So it was decided: The class would assemble as much maple candy as possible to ship off to Ukraine.

IN ADDITION TO collecting maple candy for Ukrainian kids, Orwell Village School students have plastered teacher Jenna Laslocky’s fourth-grade classroom door with Ukraine flags and messages of support.Photo courtesy Jenna Laslocky

They got off to a nice start, because Beck’s family has a friend, Bob LaDuc, who’s a local sugarmaker. LaDuc became a trusted source for many of the maple treats in the Ukrainian care packages.

The students bought maple candy on their own, put it on their parents’ shopping lists and harvested as much maple syrup as they could find. The nice folks at Tradewinds Farm on Route 74 in Shoreham, along with the Warner family in Middlebury, have agreed to transform the syrup into candy.

DiCamillo was happy to learn her book had provided some inspiration for the children’s good deed.

“She sent us a beautiful note to tuck into the packages, and we had (her message) translated by a Ukrainian student at Middlebury College,” Laslocky said. “So we had this little message of love and support from us, with the eloquence of a famous author.”

The children are carefully wrapping the candy in blue and yellow paper — to represent the Ukrainian flag. Their efforts have thus far yielded two large bundles of maple candy — some soft, some hard, as well as taffy.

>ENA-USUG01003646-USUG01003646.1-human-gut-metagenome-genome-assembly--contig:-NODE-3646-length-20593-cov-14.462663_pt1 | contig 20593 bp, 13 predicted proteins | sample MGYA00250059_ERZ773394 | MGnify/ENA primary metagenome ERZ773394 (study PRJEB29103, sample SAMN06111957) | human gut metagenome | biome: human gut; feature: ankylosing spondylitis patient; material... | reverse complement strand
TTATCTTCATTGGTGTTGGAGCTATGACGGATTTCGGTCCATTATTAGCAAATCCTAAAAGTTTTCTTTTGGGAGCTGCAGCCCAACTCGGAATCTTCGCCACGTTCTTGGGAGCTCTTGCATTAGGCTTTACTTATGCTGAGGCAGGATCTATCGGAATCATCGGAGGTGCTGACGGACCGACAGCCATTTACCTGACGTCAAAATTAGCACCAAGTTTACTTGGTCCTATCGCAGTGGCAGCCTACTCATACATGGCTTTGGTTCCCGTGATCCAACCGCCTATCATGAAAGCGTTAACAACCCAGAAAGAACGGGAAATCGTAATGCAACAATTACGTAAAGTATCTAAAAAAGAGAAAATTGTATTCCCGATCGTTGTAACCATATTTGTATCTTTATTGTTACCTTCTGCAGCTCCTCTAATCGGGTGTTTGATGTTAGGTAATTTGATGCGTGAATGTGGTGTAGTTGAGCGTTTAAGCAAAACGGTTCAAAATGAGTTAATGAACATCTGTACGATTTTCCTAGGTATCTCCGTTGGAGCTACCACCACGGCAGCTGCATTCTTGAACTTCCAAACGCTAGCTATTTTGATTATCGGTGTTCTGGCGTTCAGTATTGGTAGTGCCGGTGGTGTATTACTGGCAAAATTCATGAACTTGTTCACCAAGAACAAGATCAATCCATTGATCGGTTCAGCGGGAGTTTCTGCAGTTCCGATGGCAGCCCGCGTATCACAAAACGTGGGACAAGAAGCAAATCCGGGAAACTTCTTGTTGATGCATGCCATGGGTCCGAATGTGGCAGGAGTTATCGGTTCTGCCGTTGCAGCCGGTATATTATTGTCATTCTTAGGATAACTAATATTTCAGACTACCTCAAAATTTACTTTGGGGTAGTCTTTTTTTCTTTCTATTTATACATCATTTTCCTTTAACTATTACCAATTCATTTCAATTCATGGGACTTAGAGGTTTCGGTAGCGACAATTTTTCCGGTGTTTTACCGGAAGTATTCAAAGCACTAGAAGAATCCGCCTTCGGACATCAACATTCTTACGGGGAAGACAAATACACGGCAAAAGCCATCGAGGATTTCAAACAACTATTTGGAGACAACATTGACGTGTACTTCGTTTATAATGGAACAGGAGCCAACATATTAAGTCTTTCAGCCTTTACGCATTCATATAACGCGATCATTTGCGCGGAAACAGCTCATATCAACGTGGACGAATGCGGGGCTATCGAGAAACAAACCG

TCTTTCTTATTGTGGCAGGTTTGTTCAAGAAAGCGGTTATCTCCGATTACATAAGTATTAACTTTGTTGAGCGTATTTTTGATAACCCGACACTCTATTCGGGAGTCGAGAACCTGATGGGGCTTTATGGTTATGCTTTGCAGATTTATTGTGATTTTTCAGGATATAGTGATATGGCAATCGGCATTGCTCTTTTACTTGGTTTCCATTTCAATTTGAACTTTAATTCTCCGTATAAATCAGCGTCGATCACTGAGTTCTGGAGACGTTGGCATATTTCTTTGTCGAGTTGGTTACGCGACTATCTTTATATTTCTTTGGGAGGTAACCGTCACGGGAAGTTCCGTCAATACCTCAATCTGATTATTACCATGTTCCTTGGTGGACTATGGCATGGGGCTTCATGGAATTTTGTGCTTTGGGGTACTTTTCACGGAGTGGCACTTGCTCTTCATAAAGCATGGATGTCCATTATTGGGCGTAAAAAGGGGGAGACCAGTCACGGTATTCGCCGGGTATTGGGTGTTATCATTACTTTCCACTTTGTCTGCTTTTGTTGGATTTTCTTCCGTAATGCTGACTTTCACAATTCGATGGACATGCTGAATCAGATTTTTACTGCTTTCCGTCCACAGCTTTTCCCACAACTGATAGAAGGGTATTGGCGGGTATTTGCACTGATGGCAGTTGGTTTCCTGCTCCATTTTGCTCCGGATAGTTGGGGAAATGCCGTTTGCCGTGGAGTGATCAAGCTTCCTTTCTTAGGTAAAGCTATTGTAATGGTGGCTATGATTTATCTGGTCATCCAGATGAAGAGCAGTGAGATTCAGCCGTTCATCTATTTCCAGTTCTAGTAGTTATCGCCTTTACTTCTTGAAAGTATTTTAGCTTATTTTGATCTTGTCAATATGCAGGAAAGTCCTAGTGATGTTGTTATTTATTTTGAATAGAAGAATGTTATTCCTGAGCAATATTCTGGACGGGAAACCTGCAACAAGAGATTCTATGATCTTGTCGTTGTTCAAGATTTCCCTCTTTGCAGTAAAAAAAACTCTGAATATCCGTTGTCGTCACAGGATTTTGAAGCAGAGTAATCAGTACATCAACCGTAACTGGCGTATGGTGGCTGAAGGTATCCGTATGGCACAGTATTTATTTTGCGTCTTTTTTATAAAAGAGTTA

Laslocky’s students were excited to mail off the first package from the Orwell Post Office this past Friday. From Orwell, it will got to an international school in Warsaw, Poland, where representatives have agreed to take it to the border.

“We’re appreciative of the people who can get the candy across the border,” Laslocky said. “We’re hoping with a little more publicity we can find more ways to get it into (Ukraine), because we realize that candy is not really the priority right now. We’re trying to be respectful of the fact that they need food, shelter and medicine.”

Several more packages will follow to keep the amber-hued goodwill gifts flowing. The maple candy for Ukrainian kids effort has boiled over to 3rd- and 4th-grade classes in the SVUSD towns of Castleton, Fair Haven and Benson, thereby sweetening the payload of heartfelt confections.

And that’s another lesson learned by the Orwell students: That a few people can make a big difference.

“It basically shows what we’re doing — the power of one or two people starting the idea of the maple candy,” Clarissa said.

While it’s the Ukrainian children who will be getting the candy, Laslocky said her students are also reaping sweet rewards.

“It’s trying to make something that’s potentially scary into something a little less scary, by doing something positive, and it’s also teaching about action,” she said. “When you see something hard you can do something positive, no matter what your age is. It’s teaching compassion, and taking action, rather than just watching. And I’m learning from this class every day.”

Reporter John Flowers is at [email protected].